Tuesday, November 25, 2008

High Expectations for ALL

At the Transition Conference two summers ago I saw Larry Gloeckler, Executive Director of the Special Education Institute at the International Center for Leadership in Education. He indicated that it was not enough for schools to say they had high expectations for ALL students. Rather, schools need specific strategies for helping teachers, parents, and students institutionalize high expectations. Words are easy, but do people really believe it? Do they really believe ALL students can learn at high levels?

In my experience, it is difficult for most educators to make this transition. It's easy to see the flaws, the deficits that students bring which convince us it can't be done. I wonder how far we could push achievement if instead of the unimaginative, typical response of "it can't be done," we instead gave consideration to how it could. Carol Ann Tomlinson, guru for differentiated instruction refers to this as Teaching Up. How could we teach Algebra to special ed student? How could we ensure ALL students learn how to read?

  • Does your school have specific strategies to promote attitudes, behaviors, & processes for helping all students reaching high levels or just words?
  • Do you or your faculty spend more time brainstorming and strategizing on how all students can succeed or complaining about the unfairness of the mandates requiring ALL students succeed?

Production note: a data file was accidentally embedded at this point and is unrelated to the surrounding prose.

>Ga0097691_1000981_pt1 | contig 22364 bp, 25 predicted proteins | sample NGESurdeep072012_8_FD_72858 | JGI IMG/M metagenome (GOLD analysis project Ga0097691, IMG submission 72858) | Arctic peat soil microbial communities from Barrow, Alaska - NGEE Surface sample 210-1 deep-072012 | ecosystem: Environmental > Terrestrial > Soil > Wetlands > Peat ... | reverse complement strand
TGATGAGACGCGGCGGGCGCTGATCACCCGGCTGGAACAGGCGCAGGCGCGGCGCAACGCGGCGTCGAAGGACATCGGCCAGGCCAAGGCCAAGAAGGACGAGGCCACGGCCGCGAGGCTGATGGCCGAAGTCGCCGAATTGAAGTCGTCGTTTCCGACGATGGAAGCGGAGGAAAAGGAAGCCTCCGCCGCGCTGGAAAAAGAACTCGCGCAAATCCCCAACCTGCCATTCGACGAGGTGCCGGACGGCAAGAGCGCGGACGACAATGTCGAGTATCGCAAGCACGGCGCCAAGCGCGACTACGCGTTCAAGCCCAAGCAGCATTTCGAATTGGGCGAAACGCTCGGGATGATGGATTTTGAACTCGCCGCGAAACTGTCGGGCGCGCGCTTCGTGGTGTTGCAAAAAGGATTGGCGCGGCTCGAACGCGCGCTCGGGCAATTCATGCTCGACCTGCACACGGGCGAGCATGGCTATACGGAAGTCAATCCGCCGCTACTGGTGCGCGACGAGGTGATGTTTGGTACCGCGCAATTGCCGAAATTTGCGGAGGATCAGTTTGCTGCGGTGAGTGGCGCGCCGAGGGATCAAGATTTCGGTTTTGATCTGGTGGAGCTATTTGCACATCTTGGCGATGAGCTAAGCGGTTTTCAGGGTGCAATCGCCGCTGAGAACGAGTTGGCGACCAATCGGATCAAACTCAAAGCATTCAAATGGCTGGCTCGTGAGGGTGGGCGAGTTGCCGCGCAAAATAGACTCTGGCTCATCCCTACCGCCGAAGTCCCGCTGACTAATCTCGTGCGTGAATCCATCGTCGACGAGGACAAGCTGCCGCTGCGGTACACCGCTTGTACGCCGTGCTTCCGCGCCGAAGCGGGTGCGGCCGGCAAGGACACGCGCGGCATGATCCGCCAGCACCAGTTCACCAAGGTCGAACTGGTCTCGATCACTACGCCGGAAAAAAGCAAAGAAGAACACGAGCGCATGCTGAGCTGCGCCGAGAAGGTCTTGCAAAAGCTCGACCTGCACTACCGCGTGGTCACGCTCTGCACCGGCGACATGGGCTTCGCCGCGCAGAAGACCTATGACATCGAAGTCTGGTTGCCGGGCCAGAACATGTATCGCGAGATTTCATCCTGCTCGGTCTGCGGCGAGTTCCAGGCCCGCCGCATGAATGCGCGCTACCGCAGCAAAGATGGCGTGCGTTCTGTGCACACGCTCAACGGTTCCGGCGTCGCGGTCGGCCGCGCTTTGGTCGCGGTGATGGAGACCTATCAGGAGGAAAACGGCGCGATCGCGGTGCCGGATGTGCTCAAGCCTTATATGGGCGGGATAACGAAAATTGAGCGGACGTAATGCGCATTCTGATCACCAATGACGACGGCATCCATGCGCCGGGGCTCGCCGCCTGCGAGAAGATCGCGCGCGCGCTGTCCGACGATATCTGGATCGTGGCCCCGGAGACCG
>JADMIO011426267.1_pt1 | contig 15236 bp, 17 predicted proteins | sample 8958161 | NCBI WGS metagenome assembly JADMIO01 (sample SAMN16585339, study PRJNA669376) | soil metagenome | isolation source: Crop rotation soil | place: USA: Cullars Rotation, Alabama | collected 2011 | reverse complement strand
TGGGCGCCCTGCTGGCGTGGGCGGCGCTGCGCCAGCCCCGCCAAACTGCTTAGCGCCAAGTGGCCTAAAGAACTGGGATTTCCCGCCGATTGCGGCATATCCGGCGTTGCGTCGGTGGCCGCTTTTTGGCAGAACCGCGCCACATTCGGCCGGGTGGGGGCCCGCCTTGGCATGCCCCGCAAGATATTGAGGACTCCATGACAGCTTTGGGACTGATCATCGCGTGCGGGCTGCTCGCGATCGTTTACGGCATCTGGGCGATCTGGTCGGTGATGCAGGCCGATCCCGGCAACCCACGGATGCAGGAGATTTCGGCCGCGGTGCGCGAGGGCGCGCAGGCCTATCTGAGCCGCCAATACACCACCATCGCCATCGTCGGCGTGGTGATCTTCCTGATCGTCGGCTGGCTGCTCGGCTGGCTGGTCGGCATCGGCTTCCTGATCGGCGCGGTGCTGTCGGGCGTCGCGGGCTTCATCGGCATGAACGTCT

Monday, November 24, 2008

Inclusive Schools Week

Inclusive Schools Week is December 1st - 5th, 2008. This year's theme is, Together We Learn Better: Inclusive Schools Benefit All Children. A celebration kit is available at http://www.inclusiveschools.org/

For a great video to illustrate the power of inclusion go to I'm Tyler website and click on view video.

Friday, November 21, 2008

Big Picture High Schools Put Students in Charge

Ever wondered what it would be like if students designed their own learning plan and set their own goals?

Have you heard of Big Picture Schools? These are schools in which students design their own learning plan and set their own goals with the help of parents and mentors. They emphasize work in the real world, portfolios, oral presentations and intense relationships between students and advisors. The teachers are called advisors. Currently there are 7500 students in 16 states that are attending these schools. Administrators of these schools have contributed the success and high graduation rate to personalization of student learning. Elizabeth Schneider, vice president of state relations for the nonprofit Alliance for Excellent Education says “tapping into what is relevant, interesting and engaging to the student” is the key.

One student says, "It makes learning more real. I can see how this is preparing us for the real world."